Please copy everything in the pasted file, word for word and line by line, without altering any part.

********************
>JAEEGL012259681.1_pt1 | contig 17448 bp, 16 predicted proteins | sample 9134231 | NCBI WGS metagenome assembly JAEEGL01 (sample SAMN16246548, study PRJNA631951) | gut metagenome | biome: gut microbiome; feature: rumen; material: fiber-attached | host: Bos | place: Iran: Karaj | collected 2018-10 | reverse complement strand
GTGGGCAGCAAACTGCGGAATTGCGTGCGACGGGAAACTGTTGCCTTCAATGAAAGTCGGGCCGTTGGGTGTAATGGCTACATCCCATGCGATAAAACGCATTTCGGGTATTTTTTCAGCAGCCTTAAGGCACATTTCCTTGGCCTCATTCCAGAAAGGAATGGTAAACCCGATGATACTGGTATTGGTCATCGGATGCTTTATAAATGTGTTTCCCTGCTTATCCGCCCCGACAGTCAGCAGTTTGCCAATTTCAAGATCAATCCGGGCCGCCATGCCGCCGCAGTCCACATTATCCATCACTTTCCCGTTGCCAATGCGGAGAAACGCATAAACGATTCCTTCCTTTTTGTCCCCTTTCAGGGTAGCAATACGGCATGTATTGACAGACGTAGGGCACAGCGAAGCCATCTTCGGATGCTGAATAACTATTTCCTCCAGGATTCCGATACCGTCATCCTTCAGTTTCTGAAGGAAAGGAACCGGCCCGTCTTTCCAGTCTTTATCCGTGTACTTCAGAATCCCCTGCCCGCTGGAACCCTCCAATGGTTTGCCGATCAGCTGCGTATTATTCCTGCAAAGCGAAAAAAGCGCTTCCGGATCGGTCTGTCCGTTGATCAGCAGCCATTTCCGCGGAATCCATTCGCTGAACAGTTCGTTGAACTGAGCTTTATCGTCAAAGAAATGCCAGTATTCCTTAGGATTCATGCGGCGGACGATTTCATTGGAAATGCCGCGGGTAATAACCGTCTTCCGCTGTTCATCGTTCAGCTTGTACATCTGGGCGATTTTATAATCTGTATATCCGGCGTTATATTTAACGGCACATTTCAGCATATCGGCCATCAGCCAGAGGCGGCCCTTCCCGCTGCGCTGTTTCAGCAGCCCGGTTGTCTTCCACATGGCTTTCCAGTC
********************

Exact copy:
>JAEEGL012259681.1_pt1 | contig 17448 bp, 16 predicted proteins | sample 9134231 | NCBI WGS metagenome assembly JAEEGL01 (sample SAMN16246548, study PRJNA631951) | gut metagenome | biome: gut microbiome; feature: rumen; material: fiber-attached | host: Bos | place: Iran: Karaj | collected 2018-10 | reverse complement strand
GTGGGCAGCAAACTGCGGAATTGCGTGCGACGGGAAACTGTTGCCTTCAATGAAAGTCGGGCCGTTGGGTGTAATGGCTACATCCCATGCGATAAAACGCATTTCGGGTATTTTTTCAGCAGCCTTAAGGCACATTTCCTTGGCCTCATTCCAGAAAGGAATGGTAAACCCGATGATACTGGTATTGGTCATCGGATGCTTTATAAATGTGTTTCCCTGCTTATCCGCCCCGACAGTCAGCAGTTTGCCAATTTCAAGATCAATCCGGGCCGCCATGCCGCCGCAGTCCACATTATCCATCACTTTCCCGTTGCCAATGCGGAGAAACGCATAAACGATTCCTTCCTTTTTGTCCCCTTTCAGGGTAGCAATACGGCATGTATTGACAGACGTAGGGCACAGCGAAGCCATCTTCGGATGCTGAATAACTATTTCCTCCAGGATTCCGATACCGTCATCCTTCAGTTTCTGAAGGAAAGGAACCGGCCCGTCTTTCCAGTCTTTATCCGTGTACTTCAGAATCCCCTGCCCGCTGGAACCCTCCAATGGTTTGCCGATCAGCTGCGTATTATTCCTGCAAAGCGAAAAAAGCGCTTCCGGATCGGTCTGTCCGTTGATCAGCAGCCATTTCCGCGGAATCCATTCGCTGAACAGTTCGTTGAACTGAGCTTTATCGTCAAAGAAATGCCAGTATTCCTTAGGATTCATGCGGCGGACGATTTCATTGGAAATGCCGCGGGTAATAACCGTCTTCCGCTGTTCATCGTTCAGCTTGTACATCTGGGCGATTTTATAATCTGTATATCCGGCGTTATATTTAACGGCACATTTCAGCATATCGGCCATCAGCCAGAGGCGGCCCTTCCCGCTGCGCTGTTTCAGCAGCCCGGTTGTCTTCCACATGGCTTTCCAGTC